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Google Snaps Up the Father of the Orion Search Engine

RichProlog, a System for Deducing, Inducing and Learning in the Declarative Programming Paradigm

According to Australia's Sydney Morning Herald, the 26-year-old Israeli-born student Ori Allon - a University of New South Wales doctoral candidate - has not only successfully created his own search engine, called Orion; he has also succeeded in having himself (and the engine's all-important algorithm) be snapped up by Google.

Allon's research project, "RichProlog, a System for Deducing, Inducing and Learning in the Declarative Programming Paradigm" was aimed at what the Sydney Morning Herald summarizes as "improving the relevance of responses to a search - and displaying a more detailed taste of each file so users can better decide if it is what they need."

Allon, who was born and raised in Israel before coming to Australia in the mid-90s and becoming an Australian citizen, told the newspaper from the Google headquarters in Mountain View, CA, that he certainly hopes to come back and contribute to Australia thanks to the expertise he acquired in Australian universities and that he is continually acquiring during his time overseas.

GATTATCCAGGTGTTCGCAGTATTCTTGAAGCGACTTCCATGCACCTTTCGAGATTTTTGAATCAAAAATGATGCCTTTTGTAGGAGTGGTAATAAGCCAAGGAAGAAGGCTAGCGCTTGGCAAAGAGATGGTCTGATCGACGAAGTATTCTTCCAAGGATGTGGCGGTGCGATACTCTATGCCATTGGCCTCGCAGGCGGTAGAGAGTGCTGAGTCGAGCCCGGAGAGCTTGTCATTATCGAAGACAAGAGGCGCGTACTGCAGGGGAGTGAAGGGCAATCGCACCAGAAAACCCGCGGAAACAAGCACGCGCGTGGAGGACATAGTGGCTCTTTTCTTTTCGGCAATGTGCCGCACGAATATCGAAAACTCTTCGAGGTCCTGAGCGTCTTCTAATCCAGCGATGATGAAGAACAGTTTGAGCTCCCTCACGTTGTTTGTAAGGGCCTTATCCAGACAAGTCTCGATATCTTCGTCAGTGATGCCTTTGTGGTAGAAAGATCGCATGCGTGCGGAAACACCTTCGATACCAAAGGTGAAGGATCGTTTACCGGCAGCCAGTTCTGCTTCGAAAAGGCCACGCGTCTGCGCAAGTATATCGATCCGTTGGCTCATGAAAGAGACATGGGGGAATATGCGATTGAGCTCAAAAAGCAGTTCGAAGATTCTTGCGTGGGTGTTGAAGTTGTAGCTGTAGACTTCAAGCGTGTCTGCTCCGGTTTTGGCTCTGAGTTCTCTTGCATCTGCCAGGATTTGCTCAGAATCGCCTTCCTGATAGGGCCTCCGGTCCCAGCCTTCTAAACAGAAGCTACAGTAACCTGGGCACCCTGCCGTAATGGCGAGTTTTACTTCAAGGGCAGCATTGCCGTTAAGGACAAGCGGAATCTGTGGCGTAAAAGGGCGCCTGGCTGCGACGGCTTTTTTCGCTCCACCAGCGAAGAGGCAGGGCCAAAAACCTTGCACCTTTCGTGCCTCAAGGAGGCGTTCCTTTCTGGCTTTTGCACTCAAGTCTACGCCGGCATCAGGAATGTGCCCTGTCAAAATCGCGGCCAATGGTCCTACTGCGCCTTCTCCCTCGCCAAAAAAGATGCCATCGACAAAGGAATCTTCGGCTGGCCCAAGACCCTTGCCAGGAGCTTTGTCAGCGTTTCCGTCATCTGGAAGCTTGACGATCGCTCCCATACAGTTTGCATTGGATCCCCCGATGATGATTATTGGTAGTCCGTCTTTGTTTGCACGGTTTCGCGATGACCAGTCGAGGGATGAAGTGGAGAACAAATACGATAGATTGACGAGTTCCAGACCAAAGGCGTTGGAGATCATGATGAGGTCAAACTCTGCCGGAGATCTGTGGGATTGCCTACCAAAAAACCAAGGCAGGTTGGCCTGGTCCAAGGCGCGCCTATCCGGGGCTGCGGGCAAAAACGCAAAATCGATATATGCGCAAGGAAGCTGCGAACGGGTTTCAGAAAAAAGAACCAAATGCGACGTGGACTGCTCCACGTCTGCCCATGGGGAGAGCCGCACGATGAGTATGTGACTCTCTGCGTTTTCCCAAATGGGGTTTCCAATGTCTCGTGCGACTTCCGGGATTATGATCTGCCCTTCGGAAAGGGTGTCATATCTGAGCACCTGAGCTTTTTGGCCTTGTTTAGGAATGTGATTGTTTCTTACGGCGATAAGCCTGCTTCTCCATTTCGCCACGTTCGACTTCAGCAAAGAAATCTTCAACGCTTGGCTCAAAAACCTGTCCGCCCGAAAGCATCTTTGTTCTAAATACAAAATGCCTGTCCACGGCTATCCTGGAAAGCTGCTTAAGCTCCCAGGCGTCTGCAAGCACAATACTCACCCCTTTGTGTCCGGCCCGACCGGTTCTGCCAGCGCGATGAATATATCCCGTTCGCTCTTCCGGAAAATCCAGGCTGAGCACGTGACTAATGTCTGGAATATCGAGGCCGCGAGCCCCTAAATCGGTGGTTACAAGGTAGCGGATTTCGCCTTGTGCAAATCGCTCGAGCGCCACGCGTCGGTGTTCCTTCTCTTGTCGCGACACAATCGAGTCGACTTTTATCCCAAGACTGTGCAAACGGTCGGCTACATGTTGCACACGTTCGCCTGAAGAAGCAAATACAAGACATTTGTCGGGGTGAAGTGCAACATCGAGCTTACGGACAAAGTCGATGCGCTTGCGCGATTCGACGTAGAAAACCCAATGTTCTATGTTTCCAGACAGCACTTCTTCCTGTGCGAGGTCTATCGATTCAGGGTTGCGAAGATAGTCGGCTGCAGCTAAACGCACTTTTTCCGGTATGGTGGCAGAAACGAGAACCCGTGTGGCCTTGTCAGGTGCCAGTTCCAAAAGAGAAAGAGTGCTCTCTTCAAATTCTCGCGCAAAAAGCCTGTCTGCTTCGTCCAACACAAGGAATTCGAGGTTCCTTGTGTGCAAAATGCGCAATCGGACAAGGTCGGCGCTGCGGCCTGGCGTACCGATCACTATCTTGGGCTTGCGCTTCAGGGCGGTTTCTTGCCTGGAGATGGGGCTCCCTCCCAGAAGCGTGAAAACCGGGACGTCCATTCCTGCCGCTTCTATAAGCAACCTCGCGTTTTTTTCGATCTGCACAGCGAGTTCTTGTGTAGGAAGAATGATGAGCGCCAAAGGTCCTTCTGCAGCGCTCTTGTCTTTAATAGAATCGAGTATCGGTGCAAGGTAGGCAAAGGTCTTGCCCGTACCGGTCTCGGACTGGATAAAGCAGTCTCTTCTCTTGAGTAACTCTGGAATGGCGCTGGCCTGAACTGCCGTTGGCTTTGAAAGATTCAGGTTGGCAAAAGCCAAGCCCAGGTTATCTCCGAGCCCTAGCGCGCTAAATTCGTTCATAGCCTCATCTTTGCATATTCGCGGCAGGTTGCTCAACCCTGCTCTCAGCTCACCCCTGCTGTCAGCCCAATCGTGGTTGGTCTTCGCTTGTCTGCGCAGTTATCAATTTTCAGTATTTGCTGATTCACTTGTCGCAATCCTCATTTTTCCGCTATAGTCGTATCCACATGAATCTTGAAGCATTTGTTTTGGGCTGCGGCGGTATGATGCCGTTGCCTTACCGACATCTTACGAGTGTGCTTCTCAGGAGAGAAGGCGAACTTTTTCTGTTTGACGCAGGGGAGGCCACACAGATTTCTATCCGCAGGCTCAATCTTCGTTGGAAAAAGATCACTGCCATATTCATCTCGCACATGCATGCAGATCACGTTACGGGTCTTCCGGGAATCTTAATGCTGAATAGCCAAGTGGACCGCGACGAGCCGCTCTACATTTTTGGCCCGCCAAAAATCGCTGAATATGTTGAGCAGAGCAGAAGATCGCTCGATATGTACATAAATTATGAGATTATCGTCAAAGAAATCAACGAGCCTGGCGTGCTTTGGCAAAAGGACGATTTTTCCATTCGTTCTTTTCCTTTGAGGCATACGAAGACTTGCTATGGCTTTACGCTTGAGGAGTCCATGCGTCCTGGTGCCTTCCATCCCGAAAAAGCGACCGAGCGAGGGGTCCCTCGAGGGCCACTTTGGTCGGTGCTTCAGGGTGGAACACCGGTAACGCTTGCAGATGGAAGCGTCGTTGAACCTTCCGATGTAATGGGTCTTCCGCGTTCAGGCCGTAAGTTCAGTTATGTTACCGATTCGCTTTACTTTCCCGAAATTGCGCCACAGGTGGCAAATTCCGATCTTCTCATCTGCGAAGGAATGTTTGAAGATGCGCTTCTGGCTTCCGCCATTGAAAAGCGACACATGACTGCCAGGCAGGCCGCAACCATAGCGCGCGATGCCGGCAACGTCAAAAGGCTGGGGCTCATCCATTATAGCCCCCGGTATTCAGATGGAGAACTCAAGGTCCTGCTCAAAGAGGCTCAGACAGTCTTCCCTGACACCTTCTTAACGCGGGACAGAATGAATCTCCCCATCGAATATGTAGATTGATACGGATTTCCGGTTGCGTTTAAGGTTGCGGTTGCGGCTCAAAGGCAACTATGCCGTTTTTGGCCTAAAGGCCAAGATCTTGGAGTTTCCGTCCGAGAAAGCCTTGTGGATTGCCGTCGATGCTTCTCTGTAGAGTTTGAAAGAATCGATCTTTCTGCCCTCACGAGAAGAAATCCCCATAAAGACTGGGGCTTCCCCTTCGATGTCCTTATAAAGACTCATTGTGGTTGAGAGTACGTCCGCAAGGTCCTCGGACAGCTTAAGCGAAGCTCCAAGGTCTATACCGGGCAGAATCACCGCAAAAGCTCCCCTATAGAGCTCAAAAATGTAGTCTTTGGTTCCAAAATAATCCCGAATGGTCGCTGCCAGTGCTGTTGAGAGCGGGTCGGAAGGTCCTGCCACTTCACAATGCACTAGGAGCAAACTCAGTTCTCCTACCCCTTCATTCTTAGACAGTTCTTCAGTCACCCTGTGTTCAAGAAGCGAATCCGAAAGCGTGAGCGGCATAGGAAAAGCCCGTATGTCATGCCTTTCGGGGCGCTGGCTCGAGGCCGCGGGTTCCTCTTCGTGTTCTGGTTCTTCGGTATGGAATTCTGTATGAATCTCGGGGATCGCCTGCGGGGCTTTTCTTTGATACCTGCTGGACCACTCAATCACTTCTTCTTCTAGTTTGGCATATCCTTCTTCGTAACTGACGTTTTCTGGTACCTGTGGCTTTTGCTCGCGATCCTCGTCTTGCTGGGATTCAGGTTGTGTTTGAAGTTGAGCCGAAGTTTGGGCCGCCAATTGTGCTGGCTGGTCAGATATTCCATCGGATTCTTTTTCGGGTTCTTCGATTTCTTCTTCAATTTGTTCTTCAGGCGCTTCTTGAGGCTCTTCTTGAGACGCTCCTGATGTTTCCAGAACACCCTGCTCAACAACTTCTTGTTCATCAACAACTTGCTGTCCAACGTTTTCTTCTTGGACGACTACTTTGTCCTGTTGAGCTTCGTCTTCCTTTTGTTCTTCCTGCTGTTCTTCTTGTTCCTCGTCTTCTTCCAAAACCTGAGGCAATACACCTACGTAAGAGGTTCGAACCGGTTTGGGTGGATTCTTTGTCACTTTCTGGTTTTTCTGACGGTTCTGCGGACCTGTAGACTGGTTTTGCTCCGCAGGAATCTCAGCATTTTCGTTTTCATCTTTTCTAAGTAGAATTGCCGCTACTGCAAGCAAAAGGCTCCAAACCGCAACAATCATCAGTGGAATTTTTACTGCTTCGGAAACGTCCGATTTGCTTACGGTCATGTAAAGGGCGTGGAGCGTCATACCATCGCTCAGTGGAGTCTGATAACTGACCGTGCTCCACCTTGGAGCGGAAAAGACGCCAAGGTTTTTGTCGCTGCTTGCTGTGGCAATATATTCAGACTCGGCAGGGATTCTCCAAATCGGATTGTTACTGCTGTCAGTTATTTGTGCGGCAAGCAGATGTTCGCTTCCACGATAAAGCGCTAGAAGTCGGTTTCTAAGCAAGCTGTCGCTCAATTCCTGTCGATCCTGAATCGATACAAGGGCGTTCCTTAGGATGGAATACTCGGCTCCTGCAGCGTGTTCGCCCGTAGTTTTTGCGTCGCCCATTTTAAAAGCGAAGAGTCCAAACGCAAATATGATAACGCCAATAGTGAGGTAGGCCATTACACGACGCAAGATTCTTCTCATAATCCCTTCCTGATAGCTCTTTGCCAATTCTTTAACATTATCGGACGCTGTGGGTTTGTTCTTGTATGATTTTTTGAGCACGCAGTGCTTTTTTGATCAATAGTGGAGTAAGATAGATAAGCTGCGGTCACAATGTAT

But when you're still only 26 and have already extended considerably the scope of the declarative programming paradigm, one can't help wondering whether - beautiful though Australia may be - Ori Allon isn't more likely to linger awhile in Silicon Valley. Advanced text search algorithms good enough for Google to secure development rights don't come along every day of the week. Ori Allon, now a Google employee not a doctoral student, may well find himself tied to the Googleplex with golden handcuffs that make even Sydney Harbor seem No Big Deal.

Time will tell.

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Andy Miller 04/12/06 10:09:24 AM EDT

Interesting. Q-Phrase developed this technology in the US over two years ago. It is commercially available via ConceptQ products.